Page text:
• U.S. Resumes Military Aid to Egypt Suspended Since 2013 - Missy Ryan
    The U.S. will resume suspended military aid to Egypt, enabling the transfer of a dozen F-16 fighter jets, 20 Harpoon missiles and up to 125 U.S. Abrams M1A1 tank kits, the White House said Tuesday. But the U.S. will no longer allow Egypt to purchase military equipment on credit and will earmark future aid for specific activities related to U.S. counterterrorism goals.
        The announcement reverses a decision announced in October 2013, several months after a military coup that deposed elected Muslim Brotherhood president Mohamed Morsi. "We are not walking away from the promotion of human rights and political reform in Egypt," a senior administration official said. "We're just trying to make sure Egypt is well equipped to deal with genuine threats to its security, and ours."  (Washington Post)
News Resources - Israel and the Mideast:
  • Netanyahu: "Iran's Breakout Time Has Been Reduced to Less than a Year, Probably Much Less"
    Prime Minister Benjamin Netanyahu told the Knesset on Tuesday: "The greatest threat to our security and to our future was and remains Iran's effort to arm itself with nuclear weapons. The agreement being formulated in Lausanne paves the way to this outcome. It seems that it will leave in Iran's possession underground installations, the nuclear reactor at Arak and advanced centrifuges, the same things that only a few months ago we were told - and rightly so - were not essential to a nuclear program designed for peaceful purposes."
        "Iran's breakout time for achieving fissile material for nuclear bombs will not be measured in years, as was said at the outset; in our assessment the time has been reduced to less than a year, probably much less. And all of this is before taking into account the ballistic missiles that Iran is continuing to manufacture, the ongoing development of advanced centrifuges, Iran's obdurate refusal to reveal to the IAEA its activities to develop nuclear weapons and, I add, Iran's campaign of conquest and terrorism - which is open to all, everyone sees it, before our very eyes - from the Golan Heights to Yemen, from Iraq to Gaza and so many other places."  (Prime Minister's Office)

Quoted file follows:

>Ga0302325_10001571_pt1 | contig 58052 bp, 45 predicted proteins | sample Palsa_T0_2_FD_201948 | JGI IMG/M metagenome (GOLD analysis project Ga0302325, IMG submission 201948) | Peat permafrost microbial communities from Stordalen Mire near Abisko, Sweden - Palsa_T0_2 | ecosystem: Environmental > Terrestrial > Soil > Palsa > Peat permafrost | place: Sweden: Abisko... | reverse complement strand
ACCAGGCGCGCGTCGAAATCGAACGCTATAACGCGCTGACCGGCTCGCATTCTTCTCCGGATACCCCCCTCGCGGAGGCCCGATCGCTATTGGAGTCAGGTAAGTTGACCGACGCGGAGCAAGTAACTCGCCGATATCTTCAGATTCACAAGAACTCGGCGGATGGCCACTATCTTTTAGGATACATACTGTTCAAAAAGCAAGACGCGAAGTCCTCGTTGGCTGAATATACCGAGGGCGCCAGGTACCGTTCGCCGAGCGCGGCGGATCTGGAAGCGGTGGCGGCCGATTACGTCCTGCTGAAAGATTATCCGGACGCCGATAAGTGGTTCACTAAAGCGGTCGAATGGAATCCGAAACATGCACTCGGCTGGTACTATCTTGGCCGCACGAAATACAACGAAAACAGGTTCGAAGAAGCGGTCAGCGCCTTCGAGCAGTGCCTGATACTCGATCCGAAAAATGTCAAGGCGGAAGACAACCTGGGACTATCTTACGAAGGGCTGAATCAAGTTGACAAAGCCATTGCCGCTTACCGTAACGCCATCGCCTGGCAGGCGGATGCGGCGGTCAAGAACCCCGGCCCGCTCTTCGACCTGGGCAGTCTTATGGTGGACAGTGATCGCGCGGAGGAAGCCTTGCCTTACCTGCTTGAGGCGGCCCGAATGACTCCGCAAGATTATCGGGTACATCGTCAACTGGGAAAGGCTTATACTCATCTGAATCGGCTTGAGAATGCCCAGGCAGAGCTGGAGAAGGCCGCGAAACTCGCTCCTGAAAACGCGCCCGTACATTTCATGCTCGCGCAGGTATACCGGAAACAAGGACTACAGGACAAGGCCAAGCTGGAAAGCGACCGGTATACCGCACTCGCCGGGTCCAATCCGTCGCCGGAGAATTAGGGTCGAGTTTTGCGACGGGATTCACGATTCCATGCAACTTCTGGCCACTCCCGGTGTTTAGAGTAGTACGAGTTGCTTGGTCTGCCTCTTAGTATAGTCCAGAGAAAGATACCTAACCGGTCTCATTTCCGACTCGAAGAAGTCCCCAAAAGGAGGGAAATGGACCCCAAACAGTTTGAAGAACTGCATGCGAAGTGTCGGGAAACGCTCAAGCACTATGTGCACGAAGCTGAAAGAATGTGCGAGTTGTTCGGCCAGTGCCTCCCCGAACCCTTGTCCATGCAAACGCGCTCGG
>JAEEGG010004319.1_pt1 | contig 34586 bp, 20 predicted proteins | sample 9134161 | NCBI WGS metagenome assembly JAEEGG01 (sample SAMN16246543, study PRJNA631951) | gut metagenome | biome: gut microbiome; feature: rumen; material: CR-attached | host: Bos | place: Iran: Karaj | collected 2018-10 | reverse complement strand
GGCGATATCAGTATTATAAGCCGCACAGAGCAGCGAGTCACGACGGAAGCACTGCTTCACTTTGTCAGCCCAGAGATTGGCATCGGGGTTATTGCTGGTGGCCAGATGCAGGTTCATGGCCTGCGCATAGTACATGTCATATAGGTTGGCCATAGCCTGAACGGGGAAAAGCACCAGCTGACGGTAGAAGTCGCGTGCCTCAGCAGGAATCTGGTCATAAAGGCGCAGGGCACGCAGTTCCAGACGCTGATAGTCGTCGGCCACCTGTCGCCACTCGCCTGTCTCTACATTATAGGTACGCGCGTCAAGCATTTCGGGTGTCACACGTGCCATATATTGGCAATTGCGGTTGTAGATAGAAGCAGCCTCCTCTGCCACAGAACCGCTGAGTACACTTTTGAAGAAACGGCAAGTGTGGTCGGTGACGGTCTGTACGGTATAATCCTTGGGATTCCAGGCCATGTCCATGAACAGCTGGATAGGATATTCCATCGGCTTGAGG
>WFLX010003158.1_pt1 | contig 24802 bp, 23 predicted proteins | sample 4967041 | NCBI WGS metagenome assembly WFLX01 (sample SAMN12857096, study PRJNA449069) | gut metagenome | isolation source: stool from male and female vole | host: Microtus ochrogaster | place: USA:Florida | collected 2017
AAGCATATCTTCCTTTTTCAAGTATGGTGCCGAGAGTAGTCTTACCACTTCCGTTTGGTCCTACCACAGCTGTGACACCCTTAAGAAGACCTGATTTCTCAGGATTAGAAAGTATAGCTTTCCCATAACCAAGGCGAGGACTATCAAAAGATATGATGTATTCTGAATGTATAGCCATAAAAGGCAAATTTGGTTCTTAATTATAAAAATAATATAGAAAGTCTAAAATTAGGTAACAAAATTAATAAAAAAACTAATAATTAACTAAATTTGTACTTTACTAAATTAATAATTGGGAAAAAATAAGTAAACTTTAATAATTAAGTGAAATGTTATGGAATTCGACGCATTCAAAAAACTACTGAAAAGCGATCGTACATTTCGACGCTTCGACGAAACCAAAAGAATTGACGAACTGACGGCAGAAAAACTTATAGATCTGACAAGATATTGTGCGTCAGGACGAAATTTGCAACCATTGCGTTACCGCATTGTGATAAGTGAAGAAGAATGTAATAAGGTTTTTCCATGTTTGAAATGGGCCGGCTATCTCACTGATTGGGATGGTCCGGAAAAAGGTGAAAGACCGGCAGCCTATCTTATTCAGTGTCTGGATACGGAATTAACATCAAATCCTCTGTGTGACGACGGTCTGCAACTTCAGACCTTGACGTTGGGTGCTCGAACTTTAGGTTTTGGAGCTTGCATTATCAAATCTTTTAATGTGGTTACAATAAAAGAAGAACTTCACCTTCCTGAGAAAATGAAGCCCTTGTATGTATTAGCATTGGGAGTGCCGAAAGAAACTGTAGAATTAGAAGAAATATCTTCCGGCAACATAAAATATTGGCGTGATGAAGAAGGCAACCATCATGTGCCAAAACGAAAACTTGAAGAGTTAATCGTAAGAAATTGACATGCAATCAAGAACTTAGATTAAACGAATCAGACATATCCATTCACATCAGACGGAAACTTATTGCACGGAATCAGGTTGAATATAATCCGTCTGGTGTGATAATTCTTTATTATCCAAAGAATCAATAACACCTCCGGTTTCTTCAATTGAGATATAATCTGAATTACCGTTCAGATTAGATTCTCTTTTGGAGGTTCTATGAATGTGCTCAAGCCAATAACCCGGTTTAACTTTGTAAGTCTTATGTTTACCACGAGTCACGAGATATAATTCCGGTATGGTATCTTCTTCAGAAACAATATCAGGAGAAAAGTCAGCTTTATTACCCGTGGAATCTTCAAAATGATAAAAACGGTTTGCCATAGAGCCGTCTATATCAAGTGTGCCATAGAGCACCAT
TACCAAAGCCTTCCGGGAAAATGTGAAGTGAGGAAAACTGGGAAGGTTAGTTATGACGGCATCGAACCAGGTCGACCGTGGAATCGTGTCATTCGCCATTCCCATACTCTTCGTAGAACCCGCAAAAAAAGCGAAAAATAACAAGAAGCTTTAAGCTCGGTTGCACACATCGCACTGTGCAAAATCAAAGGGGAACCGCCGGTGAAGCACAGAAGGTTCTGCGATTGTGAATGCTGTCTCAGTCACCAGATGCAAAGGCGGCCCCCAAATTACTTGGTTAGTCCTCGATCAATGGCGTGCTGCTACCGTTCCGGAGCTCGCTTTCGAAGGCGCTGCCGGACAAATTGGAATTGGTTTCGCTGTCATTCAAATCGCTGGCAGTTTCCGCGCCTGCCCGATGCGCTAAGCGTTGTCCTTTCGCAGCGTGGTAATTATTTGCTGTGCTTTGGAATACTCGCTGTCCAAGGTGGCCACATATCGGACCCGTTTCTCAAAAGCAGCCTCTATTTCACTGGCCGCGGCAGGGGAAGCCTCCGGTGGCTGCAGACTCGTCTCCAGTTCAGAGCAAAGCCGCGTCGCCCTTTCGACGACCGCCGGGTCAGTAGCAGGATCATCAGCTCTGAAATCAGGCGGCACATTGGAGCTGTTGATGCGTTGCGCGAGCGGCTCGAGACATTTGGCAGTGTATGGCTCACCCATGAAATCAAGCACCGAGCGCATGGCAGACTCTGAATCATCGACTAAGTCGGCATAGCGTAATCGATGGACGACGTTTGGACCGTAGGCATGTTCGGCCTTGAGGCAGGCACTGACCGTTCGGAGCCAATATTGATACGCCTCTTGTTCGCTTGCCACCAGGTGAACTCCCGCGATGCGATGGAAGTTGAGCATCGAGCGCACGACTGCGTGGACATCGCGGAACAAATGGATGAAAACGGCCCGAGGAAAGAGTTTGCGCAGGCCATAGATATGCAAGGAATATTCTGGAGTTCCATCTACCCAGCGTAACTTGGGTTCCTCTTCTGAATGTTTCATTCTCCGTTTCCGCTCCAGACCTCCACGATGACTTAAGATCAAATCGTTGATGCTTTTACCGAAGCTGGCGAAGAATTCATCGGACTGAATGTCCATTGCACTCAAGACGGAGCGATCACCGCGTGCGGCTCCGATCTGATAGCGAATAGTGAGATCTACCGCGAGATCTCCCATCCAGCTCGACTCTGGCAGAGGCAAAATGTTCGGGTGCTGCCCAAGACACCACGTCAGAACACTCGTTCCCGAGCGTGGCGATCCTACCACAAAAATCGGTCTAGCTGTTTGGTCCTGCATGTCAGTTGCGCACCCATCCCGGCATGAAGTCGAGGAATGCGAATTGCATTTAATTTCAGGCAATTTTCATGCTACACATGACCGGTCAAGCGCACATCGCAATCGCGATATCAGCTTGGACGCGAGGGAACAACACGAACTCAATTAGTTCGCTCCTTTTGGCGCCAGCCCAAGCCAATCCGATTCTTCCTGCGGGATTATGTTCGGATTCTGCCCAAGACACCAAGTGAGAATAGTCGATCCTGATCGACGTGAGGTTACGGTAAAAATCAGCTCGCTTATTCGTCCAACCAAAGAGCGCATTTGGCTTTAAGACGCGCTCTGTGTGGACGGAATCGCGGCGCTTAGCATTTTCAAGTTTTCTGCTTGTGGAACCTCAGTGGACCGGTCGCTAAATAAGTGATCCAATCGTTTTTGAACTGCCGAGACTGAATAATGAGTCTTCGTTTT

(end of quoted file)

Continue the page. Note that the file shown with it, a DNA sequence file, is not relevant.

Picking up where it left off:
• Ex-Intelligence Chief: If Iran's Uranium Isn't Exported, U.S. Will Have Failed with Deal - Lazar Berman
    Former head of IDF Military Intelligence Maj.-Gen. (res.) Amos Yadlin said Tuesday that the emerging nuclear agreement with Iran would be a "bad deal" if it is finalized around the terms that have been made public. He told Israel Radio that three "core technical issues" are still not agreed upon - research and development, the military aspects of Iran's nuclear program, and the shipping out of fissile material to a third country.
        "Without the export of the 7-8 tons of low-enriched uranium, the Americans do not have the goal they set" of keeping Iran a year away from enough fuel for a nuclear weapon, said Yadlin. He added that there were "many alternatives between a bad deal and military action," such as new, harsher sanctions and covert action. (Times of Israel)
        See also Be "Very Worried" about Iran Deal, Says Ex-Israel Security Agency Head - Lazar Berman
    Former Israel Security Agency head and public security minister Avi Dichter said Tuesday that Israel has "good reasons to be worried, even very worried" about a potential nuclear deal with Iran. He emphasized that Iran has "moved from a position of isolation, of losing its northern axis - Iraq, Syria and Lebanon," and "suddenly becomes the favorite son of the West in general, and the U.S. in particular."  (Times of Israel)
Global Commentary and Think-Tank Analysis (Best of U.S., UK, and Israel):
  • The UN's War on Israel - Ron Prosor
    The once great global body - the United Nations - has been overrun by repressive regimes that violate human rights and undermine international security. Since 2012, the 120-member-strong bloc known as the Non-Aligned Movement has been chaired by Iran, which has used its position to bolster its allies and marginalize Israel. Later this year, chairmanship of the Non-Aligned Movement will transfer to Venezuela, Iran's ally.
        In 2013, Iran was elected to the committee responsible for disarmament - even as it continued its nuclear expansion, support for terrorism and the destruction of Israel. In the 2014-15 session alone, the General Assembly adopted about 20 resolutions critical of Israel, while the human rights situations in Iran, Syria and North Korea merited just one condemnation apiece. The writer is Israel's ambassador to the UN. (New York Times)